Out Stealing Timber VI
Thea thought her mother had fallen out of her chair or knocked something over outside, and she hurried to wipe the dough from her hands, taking the cloth with her as she rushed from the kitchen, hoping she wouldn’t be faced with a bad injury. But as she rounded the corner of the house she realised that the bulk of the sounds were made, not by her mother at all, but by a masculine voice and what seemed to be the movements and protests of a horse and trap.
The young man, though he was some years older than herself, perhaps twenty-one or twenty-two years old, was familiar and sparked a series of tiny memories. Blond hair and a whisper of whiskers on his chin and his top lip. He had dismounted from his trap and was trying to calm the fjordling, stroking her two-tone mane and whispering sweet-nothings into her ear. At the same time he was stretching out his other hand to Solveig, Thea’s pale and frail mother, sitting in her chair in the sun.
When Thea came into his line of vision he was fully stretched like a picture of Golgotha, one hand on the beast, the other touching the fingers of the invalid, but his features broadened as he presented Thea with a smile and she saw that though he was only familiar to her, she was fully recognised by him.
‘I hope this isn’t inconvenient,’ he said. ‘I’m staying in the area, and I thought . . .’
And there he was, in his voice. It had been some years since she had seen him, perhaps four years, and then only briefly. She would have been twelve or thirteen at the time. But before that, when she was a little girl, the relations between their two fathers had been more active, and they had been regularly together during the months of summer. Though he was, no doubt, fully grown, the boy remained in his voice and on his smiling lips.
Solveig got to her feet and would have taken a step towards him, but Thea managed to get to her and settle her back down again. ‘Look, mother,’ she said, “We have a visitor come to see you. You remember Kristian Olsen from Engelsvik.’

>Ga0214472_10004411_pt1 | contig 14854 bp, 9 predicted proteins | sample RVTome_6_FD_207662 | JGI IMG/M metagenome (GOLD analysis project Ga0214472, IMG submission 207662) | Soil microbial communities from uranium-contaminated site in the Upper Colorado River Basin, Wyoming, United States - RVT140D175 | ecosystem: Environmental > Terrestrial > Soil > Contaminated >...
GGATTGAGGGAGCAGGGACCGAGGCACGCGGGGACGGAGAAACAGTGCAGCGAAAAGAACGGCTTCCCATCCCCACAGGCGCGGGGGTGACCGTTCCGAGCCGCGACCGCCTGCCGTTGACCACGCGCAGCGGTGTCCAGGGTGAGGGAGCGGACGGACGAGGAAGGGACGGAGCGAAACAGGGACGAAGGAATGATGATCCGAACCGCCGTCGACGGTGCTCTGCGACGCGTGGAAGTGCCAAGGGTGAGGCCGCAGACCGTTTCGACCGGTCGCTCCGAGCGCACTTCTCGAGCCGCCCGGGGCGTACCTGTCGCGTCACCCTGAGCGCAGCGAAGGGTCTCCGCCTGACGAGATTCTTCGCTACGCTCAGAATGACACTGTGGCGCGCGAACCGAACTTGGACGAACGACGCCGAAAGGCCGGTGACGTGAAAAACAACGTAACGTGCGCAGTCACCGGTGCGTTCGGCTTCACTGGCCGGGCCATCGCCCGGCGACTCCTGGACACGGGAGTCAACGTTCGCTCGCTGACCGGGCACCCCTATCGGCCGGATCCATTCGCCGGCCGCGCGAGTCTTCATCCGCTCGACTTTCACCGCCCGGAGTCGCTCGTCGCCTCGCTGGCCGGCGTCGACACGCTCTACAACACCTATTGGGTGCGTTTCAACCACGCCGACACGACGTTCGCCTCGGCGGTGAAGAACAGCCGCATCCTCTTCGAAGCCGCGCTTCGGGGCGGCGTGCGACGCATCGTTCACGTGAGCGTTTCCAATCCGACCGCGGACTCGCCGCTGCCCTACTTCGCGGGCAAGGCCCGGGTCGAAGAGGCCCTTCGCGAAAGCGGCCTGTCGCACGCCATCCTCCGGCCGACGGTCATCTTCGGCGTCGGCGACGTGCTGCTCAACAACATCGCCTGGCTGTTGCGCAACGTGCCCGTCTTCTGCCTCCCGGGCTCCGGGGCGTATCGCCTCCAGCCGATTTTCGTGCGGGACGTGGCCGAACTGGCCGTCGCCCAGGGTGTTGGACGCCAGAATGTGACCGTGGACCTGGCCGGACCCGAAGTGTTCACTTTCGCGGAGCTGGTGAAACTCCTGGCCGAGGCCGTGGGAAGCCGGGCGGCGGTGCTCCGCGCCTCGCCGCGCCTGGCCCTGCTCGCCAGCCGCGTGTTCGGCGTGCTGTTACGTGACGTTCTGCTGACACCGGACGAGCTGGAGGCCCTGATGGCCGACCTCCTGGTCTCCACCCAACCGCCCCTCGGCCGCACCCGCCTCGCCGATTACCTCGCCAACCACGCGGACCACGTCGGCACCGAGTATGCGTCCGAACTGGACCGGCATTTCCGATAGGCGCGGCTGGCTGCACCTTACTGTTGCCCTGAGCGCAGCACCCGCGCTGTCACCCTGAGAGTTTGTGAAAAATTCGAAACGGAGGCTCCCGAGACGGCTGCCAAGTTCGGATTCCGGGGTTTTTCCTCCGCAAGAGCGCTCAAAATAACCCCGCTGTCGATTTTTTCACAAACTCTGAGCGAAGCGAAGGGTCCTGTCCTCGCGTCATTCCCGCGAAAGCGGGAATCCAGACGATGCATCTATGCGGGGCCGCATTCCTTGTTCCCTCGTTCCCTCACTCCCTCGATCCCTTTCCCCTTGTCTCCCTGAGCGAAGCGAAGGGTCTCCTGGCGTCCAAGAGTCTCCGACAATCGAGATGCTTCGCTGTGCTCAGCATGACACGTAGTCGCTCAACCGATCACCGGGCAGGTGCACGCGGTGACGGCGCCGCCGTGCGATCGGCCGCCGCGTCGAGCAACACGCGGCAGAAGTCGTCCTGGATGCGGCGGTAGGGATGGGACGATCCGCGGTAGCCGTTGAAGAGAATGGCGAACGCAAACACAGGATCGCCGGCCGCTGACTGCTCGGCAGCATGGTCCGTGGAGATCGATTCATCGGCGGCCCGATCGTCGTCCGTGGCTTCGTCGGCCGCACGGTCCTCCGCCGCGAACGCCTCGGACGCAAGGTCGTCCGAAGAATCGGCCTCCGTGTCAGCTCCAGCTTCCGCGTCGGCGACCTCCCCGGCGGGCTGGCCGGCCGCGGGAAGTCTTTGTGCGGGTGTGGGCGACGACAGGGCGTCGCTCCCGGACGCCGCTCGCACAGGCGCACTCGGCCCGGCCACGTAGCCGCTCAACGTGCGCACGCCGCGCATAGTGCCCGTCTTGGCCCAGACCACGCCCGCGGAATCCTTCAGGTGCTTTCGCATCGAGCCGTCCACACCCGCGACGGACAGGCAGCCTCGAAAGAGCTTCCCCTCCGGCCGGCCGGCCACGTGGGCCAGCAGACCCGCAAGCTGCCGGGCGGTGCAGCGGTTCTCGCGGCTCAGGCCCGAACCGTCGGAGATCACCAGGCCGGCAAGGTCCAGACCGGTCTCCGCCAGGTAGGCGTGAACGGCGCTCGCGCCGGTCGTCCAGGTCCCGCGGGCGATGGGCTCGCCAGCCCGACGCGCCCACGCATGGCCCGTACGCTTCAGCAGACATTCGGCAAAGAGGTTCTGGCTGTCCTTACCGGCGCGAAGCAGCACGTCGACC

‘Ole?’ she asked. ‘Is it really Ole?’
‘It’s Ole’s son, mother. Kristian, all grown tall and handsome.’
‘Ah,’ Solveig said. Kristian? Really?’
‘My father sends his regards,’ Kristian said. ‘He often speaks of you and your husband.’ While he spoke he unhitched the fjordling from the trap and let her wander around a grove of trees on the far side of the track. ‘She’ll be quiet now,’ he said, gazing for a moment through the branches towards the sea. ‘Though I should give her some water.’ He manhandled the two-wheel trap up against the fence and turned to give his hand to Thea. ‘It’s been a long time,’ he said. ‘Too long. Though I’ve thought of you.’
‘And I you,’ she said. ‘When I think on happy times. You have changed, though, grown taller than I remember.’
‘And you have changed,’ he said. ‘For the better. In my mind you were still a child in braids.’
Thea felt herself flush, for it was not her braids to which he referred, except by name. ‘I’ll find a bucket for the fjordling,’ she said. ‘Then we’ll catch up. Mother will entertain you.’
She collected a bucket from a shelf in the barn and took it around to the water butt for the horse. She realised it was the fulfillment of a promise, Kristian Olsen arriving on their doorstep just now. A month earlier her aunt had told her that the young men would come around once she started bleeding. And it had happened exactly as the old woman said. Ten days ago she had bled for the first time, though only for a day and a night. Hardly bled at all in fact, not what she had been led to expect. But two days after the little bleed a much bigger one had come, thick black curds had slowed her down in her daily tasks and, especially in the mornings, they had been accompanied by a dolour and a dullness which invited her to see the world as nothing more than a graveyard.
And then, as suddenly as it had begun, only yesterday, the bleeding stopped. It ceased and the world began anew. And today the first young man was already arrived, summoned by a happening of which he could have no knowledge.
. . . . . . . . . . to be continued